Zora Neale Hurston Field Work Footage

While we read multiple texts by Zora Neale Hurston, her foray into the world of film would also be interesting. I think it would also serve as a great segue to Daughters of the Dust because some of the film is concerned with the religious practice of the Gullah people of South Carolina. Her film is of real Southerners working in the fields in the `1920s and its nature as a documentary film would contribute a lot to the reality of life in the South during the Jim Crow era. As well as potentially contributing significantly to the class, it is easily found on Youtube.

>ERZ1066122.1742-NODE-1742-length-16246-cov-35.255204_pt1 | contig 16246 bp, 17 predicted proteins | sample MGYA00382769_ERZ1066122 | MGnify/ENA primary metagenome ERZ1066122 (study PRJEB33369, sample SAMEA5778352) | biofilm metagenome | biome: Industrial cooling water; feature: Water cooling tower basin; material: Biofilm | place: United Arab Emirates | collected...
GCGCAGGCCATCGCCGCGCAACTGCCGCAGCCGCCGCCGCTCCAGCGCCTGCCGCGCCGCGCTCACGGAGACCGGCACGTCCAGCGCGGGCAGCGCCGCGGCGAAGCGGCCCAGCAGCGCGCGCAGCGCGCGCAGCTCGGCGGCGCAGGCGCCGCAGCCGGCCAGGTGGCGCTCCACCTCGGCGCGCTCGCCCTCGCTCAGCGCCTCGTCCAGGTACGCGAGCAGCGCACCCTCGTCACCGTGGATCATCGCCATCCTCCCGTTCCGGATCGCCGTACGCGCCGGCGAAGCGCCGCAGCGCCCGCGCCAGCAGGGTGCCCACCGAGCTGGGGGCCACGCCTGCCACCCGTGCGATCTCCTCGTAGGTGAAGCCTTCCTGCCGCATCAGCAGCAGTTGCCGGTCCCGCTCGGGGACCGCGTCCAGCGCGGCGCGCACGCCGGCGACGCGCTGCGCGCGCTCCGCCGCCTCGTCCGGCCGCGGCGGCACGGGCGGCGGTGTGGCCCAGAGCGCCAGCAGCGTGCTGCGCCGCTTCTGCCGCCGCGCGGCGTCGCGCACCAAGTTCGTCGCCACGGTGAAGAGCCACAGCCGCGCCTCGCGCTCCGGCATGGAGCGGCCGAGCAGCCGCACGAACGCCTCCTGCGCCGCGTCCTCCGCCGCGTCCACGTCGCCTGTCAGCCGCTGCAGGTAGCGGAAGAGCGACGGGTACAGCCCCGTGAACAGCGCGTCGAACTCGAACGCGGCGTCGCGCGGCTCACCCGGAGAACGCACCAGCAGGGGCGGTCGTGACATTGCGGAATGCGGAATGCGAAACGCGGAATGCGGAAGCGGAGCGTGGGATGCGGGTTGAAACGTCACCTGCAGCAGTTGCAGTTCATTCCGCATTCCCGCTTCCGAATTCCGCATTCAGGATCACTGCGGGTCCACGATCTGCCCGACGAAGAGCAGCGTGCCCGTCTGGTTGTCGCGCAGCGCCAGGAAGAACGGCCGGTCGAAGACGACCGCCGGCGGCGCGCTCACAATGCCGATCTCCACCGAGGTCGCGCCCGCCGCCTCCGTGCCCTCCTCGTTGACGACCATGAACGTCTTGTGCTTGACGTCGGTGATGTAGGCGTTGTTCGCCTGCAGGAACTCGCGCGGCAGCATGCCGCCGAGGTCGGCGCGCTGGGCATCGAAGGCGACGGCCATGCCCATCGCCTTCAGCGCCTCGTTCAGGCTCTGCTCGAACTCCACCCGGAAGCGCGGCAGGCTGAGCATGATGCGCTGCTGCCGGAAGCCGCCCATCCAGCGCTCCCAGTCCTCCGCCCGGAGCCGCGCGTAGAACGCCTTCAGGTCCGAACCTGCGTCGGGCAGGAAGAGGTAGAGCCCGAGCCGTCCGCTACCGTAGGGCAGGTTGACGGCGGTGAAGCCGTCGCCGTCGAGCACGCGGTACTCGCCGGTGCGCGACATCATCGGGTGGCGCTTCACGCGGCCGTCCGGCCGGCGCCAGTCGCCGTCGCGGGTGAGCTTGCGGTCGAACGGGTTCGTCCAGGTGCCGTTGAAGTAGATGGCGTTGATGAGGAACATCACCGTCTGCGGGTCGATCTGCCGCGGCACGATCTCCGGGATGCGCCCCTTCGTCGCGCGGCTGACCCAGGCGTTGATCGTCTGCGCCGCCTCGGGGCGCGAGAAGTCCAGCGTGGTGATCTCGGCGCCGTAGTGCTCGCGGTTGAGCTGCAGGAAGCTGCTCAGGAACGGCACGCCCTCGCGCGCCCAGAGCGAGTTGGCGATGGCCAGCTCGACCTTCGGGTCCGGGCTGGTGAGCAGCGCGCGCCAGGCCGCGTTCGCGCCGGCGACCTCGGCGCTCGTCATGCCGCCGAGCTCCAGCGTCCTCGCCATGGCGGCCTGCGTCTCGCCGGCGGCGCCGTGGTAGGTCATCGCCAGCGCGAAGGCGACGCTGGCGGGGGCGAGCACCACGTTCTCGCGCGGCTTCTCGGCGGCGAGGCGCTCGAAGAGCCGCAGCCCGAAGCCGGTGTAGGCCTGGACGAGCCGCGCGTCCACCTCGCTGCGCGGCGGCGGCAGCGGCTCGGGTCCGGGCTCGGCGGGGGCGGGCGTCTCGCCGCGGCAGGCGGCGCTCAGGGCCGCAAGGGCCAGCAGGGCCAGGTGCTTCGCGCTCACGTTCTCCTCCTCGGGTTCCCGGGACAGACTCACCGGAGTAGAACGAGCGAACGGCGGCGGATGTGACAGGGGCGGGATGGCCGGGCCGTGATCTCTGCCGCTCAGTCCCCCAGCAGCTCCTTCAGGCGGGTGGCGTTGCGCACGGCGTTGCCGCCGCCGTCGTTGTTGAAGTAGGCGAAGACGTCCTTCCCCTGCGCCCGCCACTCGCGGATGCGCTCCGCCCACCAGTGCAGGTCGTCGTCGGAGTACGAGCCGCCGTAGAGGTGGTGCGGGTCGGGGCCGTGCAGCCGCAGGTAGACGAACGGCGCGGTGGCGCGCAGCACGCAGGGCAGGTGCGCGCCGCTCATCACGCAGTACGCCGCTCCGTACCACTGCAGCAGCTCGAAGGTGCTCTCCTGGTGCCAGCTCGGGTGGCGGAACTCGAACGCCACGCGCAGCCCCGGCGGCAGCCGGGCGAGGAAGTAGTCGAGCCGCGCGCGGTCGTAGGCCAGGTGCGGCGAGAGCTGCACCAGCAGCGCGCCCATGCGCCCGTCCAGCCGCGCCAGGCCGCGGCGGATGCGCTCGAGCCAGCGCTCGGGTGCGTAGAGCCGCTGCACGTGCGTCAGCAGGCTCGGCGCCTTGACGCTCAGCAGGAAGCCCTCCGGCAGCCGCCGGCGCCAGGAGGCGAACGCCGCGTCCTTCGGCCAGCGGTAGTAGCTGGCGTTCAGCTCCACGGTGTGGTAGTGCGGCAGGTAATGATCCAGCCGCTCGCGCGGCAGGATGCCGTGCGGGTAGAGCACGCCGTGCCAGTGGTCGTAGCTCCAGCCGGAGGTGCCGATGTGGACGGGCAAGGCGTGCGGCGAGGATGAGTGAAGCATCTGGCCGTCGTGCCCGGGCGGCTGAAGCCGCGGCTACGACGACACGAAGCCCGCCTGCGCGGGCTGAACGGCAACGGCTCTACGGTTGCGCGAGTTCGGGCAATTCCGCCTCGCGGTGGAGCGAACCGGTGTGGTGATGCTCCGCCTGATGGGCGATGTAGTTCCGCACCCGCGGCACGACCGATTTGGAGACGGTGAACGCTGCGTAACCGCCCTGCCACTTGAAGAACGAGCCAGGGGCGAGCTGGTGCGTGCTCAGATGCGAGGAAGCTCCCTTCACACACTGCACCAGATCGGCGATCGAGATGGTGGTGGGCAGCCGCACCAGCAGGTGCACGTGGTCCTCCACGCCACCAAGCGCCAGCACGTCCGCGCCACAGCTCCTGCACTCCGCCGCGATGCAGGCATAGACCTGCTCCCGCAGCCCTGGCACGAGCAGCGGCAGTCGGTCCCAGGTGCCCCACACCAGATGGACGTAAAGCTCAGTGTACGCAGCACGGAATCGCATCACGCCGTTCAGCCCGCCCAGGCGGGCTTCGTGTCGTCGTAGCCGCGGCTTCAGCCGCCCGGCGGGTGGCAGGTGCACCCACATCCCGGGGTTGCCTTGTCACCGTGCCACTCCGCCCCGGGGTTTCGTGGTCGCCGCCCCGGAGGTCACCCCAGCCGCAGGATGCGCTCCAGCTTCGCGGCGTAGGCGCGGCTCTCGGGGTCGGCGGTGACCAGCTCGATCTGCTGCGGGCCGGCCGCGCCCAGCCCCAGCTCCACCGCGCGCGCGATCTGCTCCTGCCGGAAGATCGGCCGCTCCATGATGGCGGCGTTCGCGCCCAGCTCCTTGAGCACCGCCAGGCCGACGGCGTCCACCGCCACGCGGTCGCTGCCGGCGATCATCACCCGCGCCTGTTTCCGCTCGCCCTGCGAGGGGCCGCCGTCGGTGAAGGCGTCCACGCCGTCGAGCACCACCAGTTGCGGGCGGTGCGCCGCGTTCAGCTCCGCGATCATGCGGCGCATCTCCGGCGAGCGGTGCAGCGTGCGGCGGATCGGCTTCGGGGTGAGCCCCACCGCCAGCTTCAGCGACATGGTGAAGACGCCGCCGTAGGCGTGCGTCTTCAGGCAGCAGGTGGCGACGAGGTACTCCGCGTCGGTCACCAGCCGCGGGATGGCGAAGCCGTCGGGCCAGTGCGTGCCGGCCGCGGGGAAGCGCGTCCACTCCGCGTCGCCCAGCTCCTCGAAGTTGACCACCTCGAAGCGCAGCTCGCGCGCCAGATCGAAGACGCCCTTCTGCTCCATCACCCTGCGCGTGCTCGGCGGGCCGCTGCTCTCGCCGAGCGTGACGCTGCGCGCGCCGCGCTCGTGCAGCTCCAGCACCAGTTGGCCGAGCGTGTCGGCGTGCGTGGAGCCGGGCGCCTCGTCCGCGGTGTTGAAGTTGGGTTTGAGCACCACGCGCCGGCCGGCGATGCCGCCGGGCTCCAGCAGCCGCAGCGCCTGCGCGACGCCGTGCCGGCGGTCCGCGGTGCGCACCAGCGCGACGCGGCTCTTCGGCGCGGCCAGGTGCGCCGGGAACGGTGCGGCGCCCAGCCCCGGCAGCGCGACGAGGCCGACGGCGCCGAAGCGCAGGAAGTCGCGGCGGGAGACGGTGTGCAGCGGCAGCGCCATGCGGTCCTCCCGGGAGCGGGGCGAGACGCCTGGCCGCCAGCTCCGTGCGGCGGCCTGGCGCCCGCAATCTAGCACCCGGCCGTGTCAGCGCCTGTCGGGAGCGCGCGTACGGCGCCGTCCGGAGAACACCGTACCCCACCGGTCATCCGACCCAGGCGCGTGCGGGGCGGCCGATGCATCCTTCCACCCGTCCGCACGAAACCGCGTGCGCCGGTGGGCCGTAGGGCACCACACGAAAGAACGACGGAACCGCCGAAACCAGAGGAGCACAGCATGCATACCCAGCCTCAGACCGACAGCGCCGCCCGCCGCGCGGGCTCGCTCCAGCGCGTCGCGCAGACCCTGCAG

It is very hard to find films of this time by Black directors and Hurston, through her documentary footage, fills this gap. Instead of having to consider the exploitation of Black actors and a Black audience, instead the viewer can focus on the true to life nature of the video. It is also drastically different to the films of the era in that it is obviously not a Hollywood production with lavish sets and carefully thought out blocking. Instead, it is just what Hurston saw in her travels and shows, directly, the Black experience of the time. This image requires alt text, but the alt text is currently blank. Either add alt text or mark the image as decorative.

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